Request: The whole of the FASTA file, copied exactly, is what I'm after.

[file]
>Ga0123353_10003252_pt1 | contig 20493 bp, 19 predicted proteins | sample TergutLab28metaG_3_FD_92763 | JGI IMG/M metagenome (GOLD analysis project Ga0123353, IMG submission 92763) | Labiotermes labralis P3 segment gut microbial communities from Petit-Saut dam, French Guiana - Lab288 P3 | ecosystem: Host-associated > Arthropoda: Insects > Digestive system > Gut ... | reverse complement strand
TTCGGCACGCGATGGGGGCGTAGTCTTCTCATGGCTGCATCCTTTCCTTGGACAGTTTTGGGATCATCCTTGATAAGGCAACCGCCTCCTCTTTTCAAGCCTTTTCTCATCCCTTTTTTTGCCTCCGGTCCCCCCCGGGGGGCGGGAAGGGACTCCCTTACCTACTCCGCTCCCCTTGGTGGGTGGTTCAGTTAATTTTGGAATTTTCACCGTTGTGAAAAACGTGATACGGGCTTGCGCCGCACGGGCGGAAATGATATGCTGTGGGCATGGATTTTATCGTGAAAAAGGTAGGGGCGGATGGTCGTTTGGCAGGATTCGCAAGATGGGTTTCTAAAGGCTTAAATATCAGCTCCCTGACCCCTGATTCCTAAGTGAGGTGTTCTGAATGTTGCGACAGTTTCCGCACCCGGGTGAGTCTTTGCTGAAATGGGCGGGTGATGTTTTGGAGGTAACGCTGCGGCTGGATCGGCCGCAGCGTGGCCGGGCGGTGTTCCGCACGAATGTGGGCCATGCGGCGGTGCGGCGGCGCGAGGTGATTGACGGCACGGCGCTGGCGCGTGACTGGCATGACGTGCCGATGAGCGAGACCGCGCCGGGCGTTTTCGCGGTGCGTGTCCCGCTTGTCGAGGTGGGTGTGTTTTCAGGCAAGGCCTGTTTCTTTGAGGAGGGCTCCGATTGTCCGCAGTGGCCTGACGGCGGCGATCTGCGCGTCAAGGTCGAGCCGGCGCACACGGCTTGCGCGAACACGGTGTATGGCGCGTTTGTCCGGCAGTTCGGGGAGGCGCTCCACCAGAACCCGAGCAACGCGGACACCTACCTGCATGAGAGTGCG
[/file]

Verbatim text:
>Ga0123353_10003252_pt1 | contig 20493 bp, 19 predicted proteins | sample TergutLab28metaG_3_FD_92763 | JGI IMG/M metagenome (GOLD analysis project Ga0123353, IMG submission 92763) | Labiotermes labralis P3 segment gut microbial communities from Petit-Saut dam, French Guiana - Lab288 P3 | ecosystem: Host-associated > Arthropoda: Insects > Digestive system > Gut ... | reverse complement strand
TTCGGCACGCGATGGGGGCGTAGTCTTCTCATGGCTGCATCCTTTCCTTGGACAGTTTTGGGATCATCCTTGATAAGGCAACCGCCTCCTCTTTTCAAGCCTTTTCTCATCCCTTTTTTTGCCTCCGGTCCCCCCCGGGGGGCGGGAAGGGACTCCCTTACCTACTCCGCTCCCCTTGGTGGGTGGTTCAGTTAATTTTGGAATTTTCACCGTTGTGAAAAACGTGATACGGGCTTGCGCCGCACGGGCGGAAATGATATGCTGTGGGCATGGATTTTATCGTGAAAAAGGTAGGGGCGGATGGTCGTTTGGCAGGATTCGCAAGATGGGTTTCTAAAGGCTTAAATATCAGCTCCCTGACCCCTGATTCCTAAGTGAGGTGTTCTGAATGTTGCGACAGTTTCCGCACCCGGGTGAGTCTTTGCTGAAATGGGCGGGTGATGTTTTGGAGGTAACGCTGCGGCTGGATCGGCCGCAGCGTGGCCGGGCGGTGTTCCGCACGAATGTGGGCCATGCGGCGGTGCGGCGGCGCGAGGTGATTGACGGCACGGCGCTGGCGCGTGACTGGCATGACGTGCCGATGAGCGAGACCGCGCCGGGCGTTTTCGCGGTGCGTGTCCCGCTTGTCGAGGTGGGTGTGTTTTCAGGCAAGGCCTGTTTCTTTGAGGAGGGCTCCGATTGTCCGCAGTGGCCTGACGGCGGCGATCTGCGCGTCAAGGTCGAGCCGGCGCACACGGCTTGCGCGAACACGGTGTATGGCGCGTTTGTCCGGCAGTTCGGGGAGGCGCTCCACCAGAACCCGAGCAACGCGGACACCTACCTGCATGAGAGTGCG